Embedding RJ within youth and adult criminal courts has also resulted in cases of emphasis on program efficiency over quality of practice. In what he called the “McDonaldization” of RJ, Umbreit (1999) noted several examples from the United States where program efficiency or outcomes of VOMs were used to coerce participants into attending or agreeing to outcomes, where preparation for RJ meetings was absent or insufficient, and where outcomes of VOMs were focused primarily on determining monetary restitution. Other research has documented pressures placed on RJ facilitators and programs to adhere to performance indicators such as effective case processing or case clearance rates in ways that compromise preparation with participants, require victims to meet in times or places that are not convenient or before they may be ready, and focus too much on RJ agreements without sufficient attention to dialogue or the needs of participants (Barnes, 2015; Bolívar, 2015; Crawford & Newburn, 2003; Gavrielides, 2015; Hoyle & Rosenblatt, 2016). Lack of sufficient time for preparation is especially detrimental for victim participation, and one of the reasons why victims may decline to participate in restorative justice encounters is lack of clear understanding of the aims and process of RJ (Hoyle, 2002).

The institutionalization of RJ within the criminal justice system may also leave it suspectable to what Suzuki and Wood (2017a) have called “administrative co-options.” These include points at which decision-makers in the criminal justice system act as gatekeepers for RJ, or take over the RJ process for other criminal justice system goals. Most RJ programs have a referral process from other agencies such as the police or courts, and RJ programs may face difficulties obtaining referral from “gatekeepers” in the criminal justice system (Archibald & Llewellyn, 2006; Laxminarayan, 2014). Some research on police-led conferencing has also found problems with police officers taking over the RJ meeting by not adhering to the dialogue-driven process or disagreeing with participants about RJ agreements (Hoyle & Rosenblatt, 2016; O’Mahony & Doak, 2004).

Restorative Justice and Social Justice

Within the RJ movement, there are differences and debates not only between minimalists and maximalists, but also regarding the use and ability of RJ as a mechanism to address social injustices and inequalities, particularly as these are manifest in the criminal justice system. This includes especially the overrepresentation of racial, ethnic and First Nations people in the criminal justice system, and the pervasive problems of domestic and family violence (DFV) and sexual violence (SV).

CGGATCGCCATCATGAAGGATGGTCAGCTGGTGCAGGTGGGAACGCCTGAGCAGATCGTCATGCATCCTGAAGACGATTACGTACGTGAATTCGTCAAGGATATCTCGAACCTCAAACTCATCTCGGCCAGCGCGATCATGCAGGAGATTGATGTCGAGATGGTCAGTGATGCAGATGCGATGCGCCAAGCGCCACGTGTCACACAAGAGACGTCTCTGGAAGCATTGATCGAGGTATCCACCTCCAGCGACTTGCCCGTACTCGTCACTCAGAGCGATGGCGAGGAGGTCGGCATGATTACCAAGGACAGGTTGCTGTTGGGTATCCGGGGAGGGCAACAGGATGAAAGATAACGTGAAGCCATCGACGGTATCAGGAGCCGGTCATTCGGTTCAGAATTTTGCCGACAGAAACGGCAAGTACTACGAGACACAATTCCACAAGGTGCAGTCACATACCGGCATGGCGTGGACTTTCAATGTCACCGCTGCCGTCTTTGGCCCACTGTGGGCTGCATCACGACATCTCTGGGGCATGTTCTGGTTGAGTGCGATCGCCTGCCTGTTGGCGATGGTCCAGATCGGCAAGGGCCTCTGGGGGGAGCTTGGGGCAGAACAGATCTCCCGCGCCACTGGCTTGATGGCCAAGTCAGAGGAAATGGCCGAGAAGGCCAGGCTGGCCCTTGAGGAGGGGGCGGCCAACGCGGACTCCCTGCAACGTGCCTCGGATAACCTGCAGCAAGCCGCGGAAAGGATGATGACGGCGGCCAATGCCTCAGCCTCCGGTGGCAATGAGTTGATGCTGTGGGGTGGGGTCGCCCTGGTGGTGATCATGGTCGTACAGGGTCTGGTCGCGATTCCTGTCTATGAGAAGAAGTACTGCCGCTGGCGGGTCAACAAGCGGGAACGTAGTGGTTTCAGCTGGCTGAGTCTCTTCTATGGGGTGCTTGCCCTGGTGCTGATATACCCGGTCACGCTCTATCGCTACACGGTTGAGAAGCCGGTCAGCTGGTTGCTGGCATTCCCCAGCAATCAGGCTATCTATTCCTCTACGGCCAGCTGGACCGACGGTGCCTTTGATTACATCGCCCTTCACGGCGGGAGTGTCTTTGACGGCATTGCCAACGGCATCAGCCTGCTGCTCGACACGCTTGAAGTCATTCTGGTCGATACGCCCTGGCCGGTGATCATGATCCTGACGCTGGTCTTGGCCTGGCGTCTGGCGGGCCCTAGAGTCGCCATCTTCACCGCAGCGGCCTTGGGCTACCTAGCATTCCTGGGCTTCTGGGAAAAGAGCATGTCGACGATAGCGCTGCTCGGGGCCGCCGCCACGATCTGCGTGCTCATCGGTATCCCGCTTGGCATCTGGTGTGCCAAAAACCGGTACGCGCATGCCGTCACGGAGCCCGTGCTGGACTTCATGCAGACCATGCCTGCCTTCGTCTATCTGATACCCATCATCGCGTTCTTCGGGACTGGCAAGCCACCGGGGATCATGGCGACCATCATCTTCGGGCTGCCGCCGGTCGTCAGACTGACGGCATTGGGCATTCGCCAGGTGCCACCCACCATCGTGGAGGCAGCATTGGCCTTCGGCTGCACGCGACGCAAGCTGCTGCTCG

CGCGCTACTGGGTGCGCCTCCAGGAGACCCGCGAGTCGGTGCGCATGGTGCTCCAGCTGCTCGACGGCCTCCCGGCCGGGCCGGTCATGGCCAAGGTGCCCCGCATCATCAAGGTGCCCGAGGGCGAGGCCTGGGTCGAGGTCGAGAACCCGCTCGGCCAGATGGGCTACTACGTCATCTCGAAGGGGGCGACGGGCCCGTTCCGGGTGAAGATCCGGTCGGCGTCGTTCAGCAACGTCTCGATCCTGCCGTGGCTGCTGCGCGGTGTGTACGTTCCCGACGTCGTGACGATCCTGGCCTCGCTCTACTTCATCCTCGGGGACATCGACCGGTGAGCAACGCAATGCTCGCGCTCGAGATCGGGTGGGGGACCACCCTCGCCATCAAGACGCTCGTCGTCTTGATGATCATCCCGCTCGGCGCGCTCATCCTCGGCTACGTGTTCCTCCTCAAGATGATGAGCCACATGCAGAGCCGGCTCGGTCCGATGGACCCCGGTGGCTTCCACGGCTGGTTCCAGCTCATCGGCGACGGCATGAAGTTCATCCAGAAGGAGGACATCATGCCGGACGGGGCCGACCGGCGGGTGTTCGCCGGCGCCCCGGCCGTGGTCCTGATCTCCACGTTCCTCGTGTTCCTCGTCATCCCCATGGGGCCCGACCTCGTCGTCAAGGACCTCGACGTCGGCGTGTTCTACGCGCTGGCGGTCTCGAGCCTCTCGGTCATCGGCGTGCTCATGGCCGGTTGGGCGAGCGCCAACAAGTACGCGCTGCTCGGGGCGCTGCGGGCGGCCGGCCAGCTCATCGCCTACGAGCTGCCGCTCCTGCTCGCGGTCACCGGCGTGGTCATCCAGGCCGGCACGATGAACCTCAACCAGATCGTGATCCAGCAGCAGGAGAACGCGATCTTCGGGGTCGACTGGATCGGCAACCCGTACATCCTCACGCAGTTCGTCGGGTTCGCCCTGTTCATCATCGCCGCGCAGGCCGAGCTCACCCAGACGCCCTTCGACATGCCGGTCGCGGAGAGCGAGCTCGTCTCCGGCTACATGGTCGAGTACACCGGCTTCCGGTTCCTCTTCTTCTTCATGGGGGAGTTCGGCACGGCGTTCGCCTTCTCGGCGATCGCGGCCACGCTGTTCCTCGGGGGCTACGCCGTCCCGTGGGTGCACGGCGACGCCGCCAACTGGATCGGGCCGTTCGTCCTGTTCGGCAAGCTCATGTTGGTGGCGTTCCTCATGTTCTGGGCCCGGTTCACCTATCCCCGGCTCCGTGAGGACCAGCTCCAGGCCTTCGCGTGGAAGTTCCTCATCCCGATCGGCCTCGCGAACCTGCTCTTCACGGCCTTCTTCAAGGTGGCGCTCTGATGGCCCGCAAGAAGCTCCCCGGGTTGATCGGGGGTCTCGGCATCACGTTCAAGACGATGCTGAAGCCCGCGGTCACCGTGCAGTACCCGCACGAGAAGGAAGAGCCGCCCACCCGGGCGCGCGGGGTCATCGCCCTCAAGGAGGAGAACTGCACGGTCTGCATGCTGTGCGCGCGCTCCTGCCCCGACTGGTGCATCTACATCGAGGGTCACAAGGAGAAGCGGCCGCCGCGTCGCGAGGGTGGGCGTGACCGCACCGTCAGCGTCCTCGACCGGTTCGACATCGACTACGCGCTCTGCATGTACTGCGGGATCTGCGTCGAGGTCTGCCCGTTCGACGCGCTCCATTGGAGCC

Many early RJ advocates came from social justice movements focused on prison abolition, nonviolence, and social equality, and RJ was seen as a means of creating a more socially just approach to the harms caused by crime (Sullivan & Tifft, 2001). Since RJ’s inception, however, the social inequity of crime and corresponding justice responses to these problems have remained, and in some cases become worse. From the 1980s, incarceration rates have soared not only in the US, which remains much higher than any other country, but also significantly increased in Australia, New Zealand, the U.K., and some European nations. The overall climate of criminal justice in Anglophone countries has become more punitive since the late 1970s and early 1980s, with significant disproportional effects on racial, ethnic, and First Nations peoples and communities.

Social awareness and public dissatisfaction with ongoing forms of systemic racism and gendered violence are clearly reflected in the global Black Lives Matter and #Metoo social movements. These movements (and other affiliated groups and allies) see minority overrepresentation and gendered violence as rooted in long histories of colonialism, slavery, segregation, patriarchy, and classism. Both have also given primary focus to confronting criminal justice practices that are ineffective or complicit in these and other forms of social injustice.

Yet the role and potential of RJ to address larger systemic injustices remains unclear. Some advocates see RJ as well-suited to play a primary role in confronting such injustices, particularly as these relate to the criminal justice system, but potentially beyond this as well in terms of political, social, and economic inequalities (Johnston, 2008; Sullivan & Tifft, 2001). Other RJ advocates such as John Braithwaite (1996, p. 17), have cautioned that “Restorative justice does not resolve the age-old questions of what should count as unjust outcomes. It is a more modest philosophy,” which he argues “settles for the procedural requirement that the parties talk until they feel that harmony has been restored on the basis of a discussion of all the injustices they see as relevant to the case.”